Equally puzzling is Sheba’s attachment to Richard (Bill Nighy), the cheeky, fair-haired professor who’s nearly 60 – much older than her. Barbara’s narrative exposes their bourgeois-bohemian marriage as mirage, but audiences will spot the illusion just as fast. The distance between Sheba and Richard is unavoidably contrived (a theme throughout the film: every love interest is a generation too far removed). A staple of cinema since his star turn in 2003’s Love Actually, Nighy plays caricatures better than real humans. Much as I admire his work, Notes on a Scandal finds his talents miscast and wasted. All told, the story might have been better served with less incongruous couples.

Confident that the deck is stacked, Barbara takes some of the heat off of Sheba, but her acquiescence only encourages the art teacher, whose furtive indulgence grows into a spiraling recklessness. Lost in the whirl of her crush, Sheba ignores the rising catastrophe, until it blindsides her. When young Steven surprises her during a Christmas gathering, nearly exposing their tryst in front of her family, Sheba collapses inconsolably in the kitchen. It’s a profound moment, and Blanchett is at her very best, with a raw virtuosity that stuns. At times, the divas threaten to overwhelm an otherwise unknown group of actors (the melodramatic Nighy notwithstanding), but audiences should soak in the chance to watch them outside an ensemble.

Unfortunately, Notes on a Scandal falls in a somewhat predictable arc once the affair heats to a melting point, and the film’s latter third never regains its punch. When Barbara’s façade finally crumbles, Eyre undoes what might otherwise have been the film’s emotional apex by throwing gasoline onto the fire. Again, the director has revealed too little for us to feel Richard’s sudden mistrust of Barbara, resulting in a standoff that seems chaotic rather than revelatory.

Still, we’ve got Dench to entertain us. At 73, the silver-haired sphinx may just now be peaking – and unlike her contemporaries, she’s got plenty left in the tank. Dame Judi gives an absolutely pulverizing performance, at last warranting the ubiquitous Oscar nod she seems to earn perennially, just for showing up. The scorned spinster at last bares her teeth, and exacts a slumbering revenge. Watching Barbara relish the opera of Sheba’s life exploding is a thrill – the guilty pleasure denied us for most of the film.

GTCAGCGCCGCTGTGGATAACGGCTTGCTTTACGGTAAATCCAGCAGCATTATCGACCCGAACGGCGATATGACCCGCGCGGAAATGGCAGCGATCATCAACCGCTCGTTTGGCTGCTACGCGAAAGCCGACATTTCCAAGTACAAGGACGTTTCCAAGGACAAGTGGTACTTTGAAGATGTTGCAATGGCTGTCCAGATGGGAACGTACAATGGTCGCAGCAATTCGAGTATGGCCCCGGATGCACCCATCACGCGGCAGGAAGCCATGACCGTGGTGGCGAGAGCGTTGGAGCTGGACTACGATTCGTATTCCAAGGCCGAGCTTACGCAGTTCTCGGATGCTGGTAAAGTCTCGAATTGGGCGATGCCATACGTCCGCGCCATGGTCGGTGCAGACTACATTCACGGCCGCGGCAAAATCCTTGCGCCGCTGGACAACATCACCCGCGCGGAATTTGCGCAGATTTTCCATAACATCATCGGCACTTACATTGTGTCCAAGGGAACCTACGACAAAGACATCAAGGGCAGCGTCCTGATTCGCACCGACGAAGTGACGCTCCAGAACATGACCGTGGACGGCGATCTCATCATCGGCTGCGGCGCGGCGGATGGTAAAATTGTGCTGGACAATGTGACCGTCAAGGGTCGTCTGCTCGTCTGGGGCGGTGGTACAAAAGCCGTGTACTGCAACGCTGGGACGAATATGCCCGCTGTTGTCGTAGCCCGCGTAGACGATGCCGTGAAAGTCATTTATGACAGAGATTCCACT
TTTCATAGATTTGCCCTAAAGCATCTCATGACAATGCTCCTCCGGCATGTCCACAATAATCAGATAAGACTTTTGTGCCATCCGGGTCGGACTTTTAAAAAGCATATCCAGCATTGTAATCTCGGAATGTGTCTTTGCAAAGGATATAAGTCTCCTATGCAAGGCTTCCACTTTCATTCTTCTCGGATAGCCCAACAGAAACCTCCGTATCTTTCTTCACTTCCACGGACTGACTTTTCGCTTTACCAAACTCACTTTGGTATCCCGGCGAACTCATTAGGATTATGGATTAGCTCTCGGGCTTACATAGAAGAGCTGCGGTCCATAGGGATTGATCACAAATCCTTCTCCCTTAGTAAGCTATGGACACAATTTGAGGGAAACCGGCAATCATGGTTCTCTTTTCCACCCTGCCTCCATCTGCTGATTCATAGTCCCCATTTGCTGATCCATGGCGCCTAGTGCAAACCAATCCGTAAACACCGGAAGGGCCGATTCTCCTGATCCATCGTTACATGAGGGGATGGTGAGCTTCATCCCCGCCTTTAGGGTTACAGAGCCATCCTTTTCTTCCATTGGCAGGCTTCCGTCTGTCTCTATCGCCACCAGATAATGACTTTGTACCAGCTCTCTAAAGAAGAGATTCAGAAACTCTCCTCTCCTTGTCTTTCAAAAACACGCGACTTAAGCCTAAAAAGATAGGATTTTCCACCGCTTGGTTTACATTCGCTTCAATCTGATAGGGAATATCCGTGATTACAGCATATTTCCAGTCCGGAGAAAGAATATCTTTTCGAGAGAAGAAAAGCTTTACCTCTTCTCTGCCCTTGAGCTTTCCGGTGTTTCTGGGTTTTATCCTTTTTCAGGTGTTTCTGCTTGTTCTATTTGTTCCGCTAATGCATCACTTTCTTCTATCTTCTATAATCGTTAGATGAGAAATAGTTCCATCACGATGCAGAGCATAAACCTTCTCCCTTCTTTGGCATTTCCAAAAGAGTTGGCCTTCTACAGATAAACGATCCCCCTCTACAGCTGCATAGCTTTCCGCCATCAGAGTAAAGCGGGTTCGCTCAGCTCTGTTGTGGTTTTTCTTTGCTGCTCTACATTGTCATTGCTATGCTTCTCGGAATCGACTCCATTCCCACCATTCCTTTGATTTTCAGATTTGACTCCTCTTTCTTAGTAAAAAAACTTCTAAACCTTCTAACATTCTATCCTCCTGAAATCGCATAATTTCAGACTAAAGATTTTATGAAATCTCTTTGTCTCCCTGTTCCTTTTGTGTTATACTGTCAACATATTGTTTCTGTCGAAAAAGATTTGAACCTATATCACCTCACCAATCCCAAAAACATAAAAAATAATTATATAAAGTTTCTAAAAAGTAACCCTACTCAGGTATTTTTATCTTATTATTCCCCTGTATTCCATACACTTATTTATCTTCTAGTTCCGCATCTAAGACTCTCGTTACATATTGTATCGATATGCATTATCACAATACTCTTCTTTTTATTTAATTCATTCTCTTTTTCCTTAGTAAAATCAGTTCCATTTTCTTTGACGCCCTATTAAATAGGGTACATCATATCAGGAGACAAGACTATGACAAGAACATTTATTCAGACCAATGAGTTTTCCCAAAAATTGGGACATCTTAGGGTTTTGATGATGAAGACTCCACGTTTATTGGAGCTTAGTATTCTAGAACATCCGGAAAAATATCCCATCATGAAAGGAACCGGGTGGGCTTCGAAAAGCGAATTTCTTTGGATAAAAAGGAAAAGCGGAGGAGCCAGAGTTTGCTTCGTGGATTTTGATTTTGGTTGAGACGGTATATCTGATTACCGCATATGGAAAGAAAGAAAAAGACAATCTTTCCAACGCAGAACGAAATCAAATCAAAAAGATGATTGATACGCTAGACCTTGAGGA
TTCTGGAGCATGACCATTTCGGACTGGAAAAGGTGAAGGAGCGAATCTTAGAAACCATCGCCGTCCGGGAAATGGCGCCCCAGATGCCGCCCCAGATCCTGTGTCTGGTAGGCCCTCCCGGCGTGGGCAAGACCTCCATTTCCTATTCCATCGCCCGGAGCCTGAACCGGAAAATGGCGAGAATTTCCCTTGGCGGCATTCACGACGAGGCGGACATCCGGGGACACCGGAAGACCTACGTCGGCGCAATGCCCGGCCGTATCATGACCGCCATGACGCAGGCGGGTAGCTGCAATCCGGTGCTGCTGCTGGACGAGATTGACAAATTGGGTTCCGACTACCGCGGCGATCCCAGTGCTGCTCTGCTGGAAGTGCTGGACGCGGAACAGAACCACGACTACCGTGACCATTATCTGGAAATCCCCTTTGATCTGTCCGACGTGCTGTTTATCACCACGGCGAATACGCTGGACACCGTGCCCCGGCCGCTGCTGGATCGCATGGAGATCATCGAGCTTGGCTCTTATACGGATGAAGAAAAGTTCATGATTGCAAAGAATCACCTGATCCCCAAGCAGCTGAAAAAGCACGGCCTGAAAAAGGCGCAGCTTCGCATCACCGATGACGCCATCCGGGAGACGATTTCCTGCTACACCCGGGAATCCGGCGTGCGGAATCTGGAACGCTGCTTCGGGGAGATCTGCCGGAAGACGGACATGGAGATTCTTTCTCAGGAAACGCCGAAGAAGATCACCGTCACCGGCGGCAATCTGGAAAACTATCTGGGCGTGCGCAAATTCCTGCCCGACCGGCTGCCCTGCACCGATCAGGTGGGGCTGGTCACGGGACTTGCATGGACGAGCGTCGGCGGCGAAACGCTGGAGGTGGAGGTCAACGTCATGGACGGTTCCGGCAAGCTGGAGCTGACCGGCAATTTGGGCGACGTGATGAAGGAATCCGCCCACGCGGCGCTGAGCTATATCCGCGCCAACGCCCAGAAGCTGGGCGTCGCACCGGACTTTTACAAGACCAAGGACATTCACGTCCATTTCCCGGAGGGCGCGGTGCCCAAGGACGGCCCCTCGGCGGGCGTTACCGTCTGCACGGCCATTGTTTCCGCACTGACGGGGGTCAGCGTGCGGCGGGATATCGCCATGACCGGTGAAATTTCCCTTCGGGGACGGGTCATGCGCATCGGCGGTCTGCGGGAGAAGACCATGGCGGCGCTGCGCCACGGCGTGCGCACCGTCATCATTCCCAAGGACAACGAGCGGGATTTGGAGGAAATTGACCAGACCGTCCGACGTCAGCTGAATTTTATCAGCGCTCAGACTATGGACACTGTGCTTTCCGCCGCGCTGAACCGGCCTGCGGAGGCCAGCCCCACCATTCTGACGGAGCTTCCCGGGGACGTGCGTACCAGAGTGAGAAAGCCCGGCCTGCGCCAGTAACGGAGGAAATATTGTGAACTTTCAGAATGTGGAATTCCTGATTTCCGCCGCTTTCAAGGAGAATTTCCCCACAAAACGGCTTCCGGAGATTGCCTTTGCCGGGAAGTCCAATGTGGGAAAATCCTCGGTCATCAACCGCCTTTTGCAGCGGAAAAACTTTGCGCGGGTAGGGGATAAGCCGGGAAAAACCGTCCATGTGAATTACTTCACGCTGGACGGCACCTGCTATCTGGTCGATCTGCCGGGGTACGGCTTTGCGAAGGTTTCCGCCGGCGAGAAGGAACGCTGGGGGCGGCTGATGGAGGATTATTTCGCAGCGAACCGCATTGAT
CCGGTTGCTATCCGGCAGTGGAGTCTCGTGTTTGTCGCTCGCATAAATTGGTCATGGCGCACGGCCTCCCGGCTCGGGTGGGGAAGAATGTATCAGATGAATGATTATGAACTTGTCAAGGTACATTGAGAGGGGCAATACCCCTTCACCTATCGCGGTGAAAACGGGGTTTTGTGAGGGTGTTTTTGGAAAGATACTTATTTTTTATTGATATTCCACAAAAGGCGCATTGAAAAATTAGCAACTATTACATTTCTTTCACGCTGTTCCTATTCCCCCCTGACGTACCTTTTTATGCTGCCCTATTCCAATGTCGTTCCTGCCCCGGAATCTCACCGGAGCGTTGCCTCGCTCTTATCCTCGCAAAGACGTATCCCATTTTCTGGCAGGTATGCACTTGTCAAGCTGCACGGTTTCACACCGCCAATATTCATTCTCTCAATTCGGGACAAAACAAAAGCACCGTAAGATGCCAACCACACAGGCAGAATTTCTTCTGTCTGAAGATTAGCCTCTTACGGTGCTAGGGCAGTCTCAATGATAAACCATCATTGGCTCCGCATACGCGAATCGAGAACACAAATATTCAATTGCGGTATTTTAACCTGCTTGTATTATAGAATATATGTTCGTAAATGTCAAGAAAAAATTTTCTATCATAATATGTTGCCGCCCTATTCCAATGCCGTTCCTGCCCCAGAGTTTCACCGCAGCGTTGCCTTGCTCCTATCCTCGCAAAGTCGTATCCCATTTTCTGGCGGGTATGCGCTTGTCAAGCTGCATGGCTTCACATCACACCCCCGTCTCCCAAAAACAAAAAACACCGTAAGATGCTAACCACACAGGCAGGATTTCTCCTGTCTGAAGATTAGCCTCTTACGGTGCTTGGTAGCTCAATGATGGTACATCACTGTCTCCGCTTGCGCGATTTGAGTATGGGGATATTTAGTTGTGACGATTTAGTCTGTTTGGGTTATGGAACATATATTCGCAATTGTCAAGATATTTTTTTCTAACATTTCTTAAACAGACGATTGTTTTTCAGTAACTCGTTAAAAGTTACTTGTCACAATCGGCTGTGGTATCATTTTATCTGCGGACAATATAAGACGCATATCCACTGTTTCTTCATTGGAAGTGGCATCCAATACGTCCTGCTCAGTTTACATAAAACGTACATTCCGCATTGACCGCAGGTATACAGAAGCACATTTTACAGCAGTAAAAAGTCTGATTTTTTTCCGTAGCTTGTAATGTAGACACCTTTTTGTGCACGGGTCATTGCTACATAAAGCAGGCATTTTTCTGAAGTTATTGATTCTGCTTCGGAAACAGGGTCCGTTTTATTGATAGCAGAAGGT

The disc’s special features are ample, if one-dimensional, with twin featurettes and cast interviews that feel redundant (though Dench's girlish charm never tires). Highlights include an extemporaneous junket between Blanchett and Nighy, followed by screenwriter Patrick Marber’s admission that adapting Heller’s novel gave him license “To explore women in an unsentimental way.” It's all rather scandalous.

Notes on a Scandal’s somber message means to warn us of “The distance between life as you dream it, and life as it is.” Indeed, there is little fantasy in this film that lingers for long. Affairs are broken, relationships shattered, and love betrayed. With each obsession comes inexorable tragedy. And while the sum of its parts may fall shy of perfection, Notes on a Scandal’s four nominations are not without merit. Oscars – like secrets – can be seductive, and this little film means to tempt us. You won’t find a better performance this year.







Great Peacock Stares Down Mortality With "High Wind" (premiere + interview)

Southern rock's Great Peacock offer up a tune that vocalist Andrew Nelson says encompasses their upcoming LP's themes. "You are going to die one day. You can't stop the negative things life throws at you from happening. But, you can make the most of it."


The 80 Best Albums of 2015

Travel back five years ago when the release calendar was rife with stellar albums. 2015 offered such an embarrassment of musical riches, that we selected 80 albums as best of the year.


Buridan's Ass and the Problem of Free Will in John Sturges' 'The Great Escape'

Escape in John Sturge's The Great Escape is a tactical mission, a way to remain in the war despite having been taken out of it. Free Will is complicated.


The Redemption of Elton John's 'Blue Moves'